What do we do with a problem like Taunton?

Taunton High StreetFollowers of my spoutings will recognise a familiar theme in my concern about the future for our current (more of that later) County Town, Taunton. Since I moved here 20 years ago, the town hasn’t really adapted. Sure, Fore Street was pedestrianised and the pavements on North Street widened but that was more than a decade ago. More recently we’ve seen the redevelopment of Castle Green (mixed reviews), the new stand and public space at the Cricket Ground (generally well received) and the County Museum and Goodlands Gardens (almost universally applauded). But little else. The refurbishment of High Street seems to have ground to a halt halfway through and it now appears to be acceptable to replace any fancy paving slab or paver with a blob of tarmac; frankly, much of the town looks a mess. Add into the mix the loss of the Brewhouse, many shops, the closure of most of the town centre’s pubs, all but one of the night clubs and much of the late bus service and we have a recipe for decline. We are not going to create a vibrant commercial centre based on a blend of coffee shops, payday loaners and bookmakers (no offence to them). We need to do something different.

Cities like Bristol and Exeter and towns like Weston and Bridgwater have stolen a march on Taunton. While they have determined a path towards differing goals, Taunton has drifted. Our competitors capitalised on high retail values to produce schemes like Princesshay in Exeter or produced warehousing and distribution schemes like Express Park in Bridgwater. The current economic climate makes emulating (why are we emulating and not leading?) such schemes more difficult but not impossible. We have the opportunity to do something special at Firepool. We must not squander the site on a new supermarket; that’ll attract precisely no-one to Taunton. I’ve always felt that we missed a golden opportunity in the mid 90s when our Council decided to locate the cinema and bowling alley at Hankridge and Safeway (now Morrisons) next to the river in the town centre. The two developments ought to have been located in reverse. That way we could have had a vibrant entertainment quarter in the centre of Taunton comprising the Cricket Ground, cinema, bowling, pubs and restaurants and the Brewhouse.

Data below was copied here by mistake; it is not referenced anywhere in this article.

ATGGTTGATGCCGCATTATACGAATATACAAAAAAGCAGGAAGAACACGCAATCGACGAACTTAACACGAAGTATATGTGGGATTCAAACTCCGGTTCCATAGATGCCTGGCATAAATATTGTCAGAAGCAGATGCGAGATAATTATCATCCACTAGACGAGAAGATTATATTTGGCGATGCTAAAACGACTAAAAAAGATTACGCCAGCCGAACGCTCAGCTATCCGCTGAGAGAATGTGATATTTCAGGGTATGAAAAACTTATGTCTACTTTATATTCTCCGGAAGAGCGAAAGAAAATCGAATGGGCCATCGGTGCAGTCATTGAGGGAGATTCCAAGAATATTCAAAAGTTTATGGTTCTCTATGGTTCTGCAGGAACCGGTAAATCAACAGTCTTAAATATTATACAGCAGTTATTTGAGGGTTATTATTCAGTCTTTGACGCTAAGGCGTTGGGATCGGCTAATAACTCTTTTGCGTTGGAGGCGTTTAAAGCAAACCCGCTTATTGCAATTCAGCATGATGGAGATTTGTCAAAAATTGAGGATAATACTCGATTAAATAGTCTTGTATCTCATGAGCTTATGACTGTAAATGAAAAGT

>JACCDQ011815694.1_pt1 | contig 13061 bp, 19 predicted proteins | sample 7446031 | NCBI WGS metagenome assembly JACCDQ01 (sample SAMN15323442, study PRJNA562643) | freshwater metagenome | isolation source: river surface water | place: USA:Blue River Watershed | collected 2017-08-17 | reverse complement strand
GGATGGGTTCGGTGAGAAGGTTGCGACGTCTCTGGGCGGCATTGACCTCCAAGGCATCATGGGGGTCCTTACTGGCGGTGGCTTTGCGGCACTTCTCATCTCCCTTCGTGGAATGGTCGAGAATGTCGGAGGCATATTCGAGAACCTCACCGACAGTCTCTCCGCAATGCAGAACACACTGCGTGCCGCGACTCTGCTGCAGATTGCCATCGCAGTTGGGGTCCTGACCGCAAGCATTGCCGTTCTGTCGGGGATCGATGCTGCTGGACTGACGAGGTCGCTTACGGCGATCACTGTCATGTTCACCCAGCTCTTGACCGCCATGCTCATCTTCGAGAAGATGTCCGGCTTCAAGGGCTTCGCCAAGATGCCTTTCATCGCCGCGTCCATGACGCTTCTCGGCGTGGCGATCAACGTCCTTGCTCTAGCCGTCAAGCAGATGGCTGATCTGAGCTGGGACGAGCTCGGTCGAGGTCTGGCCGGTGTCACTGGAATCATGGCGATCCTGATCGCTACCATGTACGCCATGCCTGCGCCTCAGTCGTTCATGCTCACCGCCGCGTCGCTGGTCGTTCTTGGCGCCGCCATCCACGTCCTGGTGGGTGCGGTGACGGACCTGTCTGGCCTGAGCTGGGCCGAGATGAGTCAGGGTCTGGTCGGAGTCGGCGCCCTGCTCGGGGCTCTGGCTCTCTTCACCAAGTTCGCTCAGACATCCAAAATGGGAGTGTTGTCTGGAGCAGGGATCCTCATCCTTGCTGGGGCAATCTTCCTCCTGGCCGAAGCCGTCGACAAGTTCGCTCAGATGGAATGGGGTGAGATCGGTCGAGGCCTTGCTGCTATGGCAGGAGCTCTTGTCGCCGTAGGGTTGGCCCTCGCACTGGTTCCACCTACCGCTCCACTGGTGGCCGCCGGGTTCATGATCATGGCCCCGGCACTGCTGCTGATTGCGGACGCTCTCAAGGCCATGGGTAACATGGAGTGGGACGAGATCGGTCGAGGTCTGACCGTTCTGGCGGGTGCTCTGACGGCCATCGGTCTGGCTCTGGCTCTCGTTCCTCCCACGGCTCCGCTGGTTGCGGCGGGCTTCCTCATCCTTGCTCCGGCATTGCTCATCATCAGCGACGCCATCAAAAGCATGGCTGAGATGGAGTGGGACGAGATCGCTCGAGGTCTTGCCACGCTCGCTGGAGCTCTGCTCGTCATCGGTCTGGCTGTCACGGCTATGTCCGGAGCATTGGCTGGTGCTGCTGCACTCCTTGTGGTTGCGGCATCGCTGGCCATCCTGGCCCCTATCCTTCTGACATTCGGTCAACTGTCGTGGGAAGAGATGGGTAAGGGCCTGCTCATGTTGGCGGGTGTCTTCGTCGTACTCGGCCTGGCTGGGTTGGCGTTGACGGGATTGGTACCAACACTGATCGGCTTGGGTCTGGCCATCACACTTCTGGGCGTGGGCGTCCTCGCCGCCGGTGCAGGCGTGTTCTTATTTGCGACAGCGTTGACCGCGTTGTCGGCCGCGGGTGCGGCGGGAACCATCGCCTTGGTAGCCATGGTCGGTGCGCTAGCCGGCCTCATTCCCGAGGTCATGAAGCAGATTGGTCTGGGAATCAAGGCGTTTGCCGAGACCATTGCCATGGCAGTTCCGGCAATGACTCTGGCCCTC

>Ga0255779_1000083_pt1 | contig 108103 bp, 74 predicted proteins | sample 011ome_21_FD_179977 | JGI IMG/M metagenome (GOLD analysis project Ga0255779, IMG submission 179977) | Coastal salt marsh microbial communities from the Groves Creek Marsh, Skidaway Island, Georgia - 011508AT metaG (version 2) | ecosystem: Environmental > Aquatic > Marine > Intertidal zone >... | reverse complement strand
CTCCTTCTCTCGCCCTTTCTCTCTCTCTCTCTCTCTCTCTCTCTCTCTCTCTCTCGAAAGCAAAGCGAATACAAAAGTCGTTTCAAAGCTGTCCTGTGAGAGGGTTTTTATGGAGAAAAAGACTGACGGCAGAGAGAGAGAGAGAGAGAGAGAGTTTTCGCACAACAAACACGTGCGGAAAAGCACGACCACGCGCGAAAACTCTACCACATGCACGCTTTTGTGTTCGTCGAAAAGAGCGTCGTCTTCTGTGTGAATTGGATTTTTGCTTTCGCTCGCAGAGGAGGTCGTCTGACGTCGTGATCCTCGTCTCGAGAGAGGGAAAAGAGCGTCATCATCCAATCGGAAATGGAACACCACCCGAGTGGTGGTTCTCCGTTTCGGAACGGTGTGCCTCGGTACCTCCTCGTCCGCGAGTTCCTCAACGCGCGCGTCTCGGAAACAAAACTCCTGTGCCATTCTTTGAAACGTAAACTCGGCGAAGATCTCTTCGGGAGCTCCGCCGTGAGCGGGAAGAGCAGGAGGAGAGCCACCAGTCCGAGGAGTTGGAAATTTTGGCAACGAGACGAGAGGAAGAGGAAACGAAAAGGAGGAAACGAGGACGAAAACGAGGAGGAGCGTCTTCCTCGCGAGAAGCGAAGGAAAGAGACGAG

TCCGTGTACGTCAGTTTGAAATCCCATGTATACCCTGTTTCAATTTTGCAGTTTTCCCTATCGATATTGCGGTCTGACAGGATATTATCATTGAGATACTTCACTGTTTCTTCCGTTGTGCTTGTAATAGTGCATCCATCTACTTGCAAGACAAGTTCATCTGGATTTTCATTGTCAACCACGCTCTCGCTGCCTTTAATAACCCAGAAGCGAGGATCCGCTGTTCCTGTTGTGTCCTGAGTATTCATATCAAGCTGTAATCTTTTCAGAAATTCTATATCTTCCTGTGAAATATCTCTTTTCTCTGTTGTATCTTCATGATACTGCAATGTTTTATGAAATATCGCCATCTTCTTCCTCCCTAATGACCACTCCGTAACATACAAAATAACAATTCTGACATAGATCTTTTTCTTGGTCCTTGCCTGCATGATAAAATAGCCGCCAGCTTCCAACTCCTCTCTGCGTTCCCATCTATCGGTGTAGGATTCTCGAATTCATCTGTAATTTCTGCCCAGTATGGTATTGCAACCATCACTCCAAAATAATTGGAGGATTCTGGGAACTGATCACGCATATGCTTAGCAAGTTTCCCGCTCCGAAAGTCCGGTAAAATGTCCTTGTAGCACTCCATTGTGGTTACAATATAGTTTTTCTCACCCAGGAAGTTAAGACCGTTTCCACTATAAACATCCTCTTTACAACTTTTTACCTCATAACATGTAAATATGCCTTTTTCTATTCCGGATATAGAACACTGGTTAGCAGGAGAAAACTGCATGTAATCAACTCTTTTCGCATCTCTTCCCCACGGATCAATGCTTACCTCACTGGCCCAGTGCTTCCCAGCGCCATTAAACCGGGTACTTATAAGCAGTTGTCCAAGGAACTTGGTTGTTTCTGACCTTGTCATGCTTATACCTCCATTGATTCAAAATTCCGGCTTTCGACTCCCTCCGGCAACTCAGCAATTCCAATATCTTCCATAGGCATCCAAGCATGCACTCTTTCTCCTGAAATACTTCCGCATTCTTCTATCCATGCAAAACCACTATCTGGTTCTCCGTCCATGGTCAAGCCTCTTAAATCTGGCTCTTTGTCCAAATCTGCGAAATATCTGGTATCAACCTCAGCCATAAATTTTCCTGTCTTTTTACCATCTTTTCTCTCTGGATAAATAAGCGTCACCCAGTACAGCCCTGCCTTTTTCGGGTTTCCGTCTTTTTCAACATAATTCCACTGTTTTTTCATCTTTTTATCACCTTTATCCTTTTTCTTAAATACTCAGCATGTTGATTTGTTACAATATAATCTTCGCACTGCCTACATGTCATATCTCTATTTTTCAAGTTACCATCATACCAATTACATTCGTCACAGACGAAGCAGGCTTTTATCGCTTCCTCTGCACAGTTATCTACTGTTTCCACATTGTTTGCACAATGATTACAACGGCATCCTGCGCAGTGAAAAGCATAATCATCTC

And while we are on the subject of the Brewhouse, I have always said that it is very sad that it closed earlier this year and while I welcome the Council’s potential plan to re-open it this can only be a stop-gap. With just 350 seats, it was always going to struggle to be much more than a community facility. While Taunton is currently home to 6o-odd thousand people, the Council’s Core Strategy plans to allow a further 17,000 homes over the next 15 years. If delivered, we can reasonably expect the town to grow to nearer 100,000, a town more like the size of Oldham, Colchester or Blackburn. A town of such size, indeed of our current size, deserves and commands a cultural and entertainment venue of significantly greater size than the Brewhouse. So, while I welcome the prospect of its re-opening, it must only be temporary, while options for a larger venue are sought. And Firepool must be preserved for a development of real stature; something that draws new visitors to Taunton, even if that means keeping it vacant for a little longer.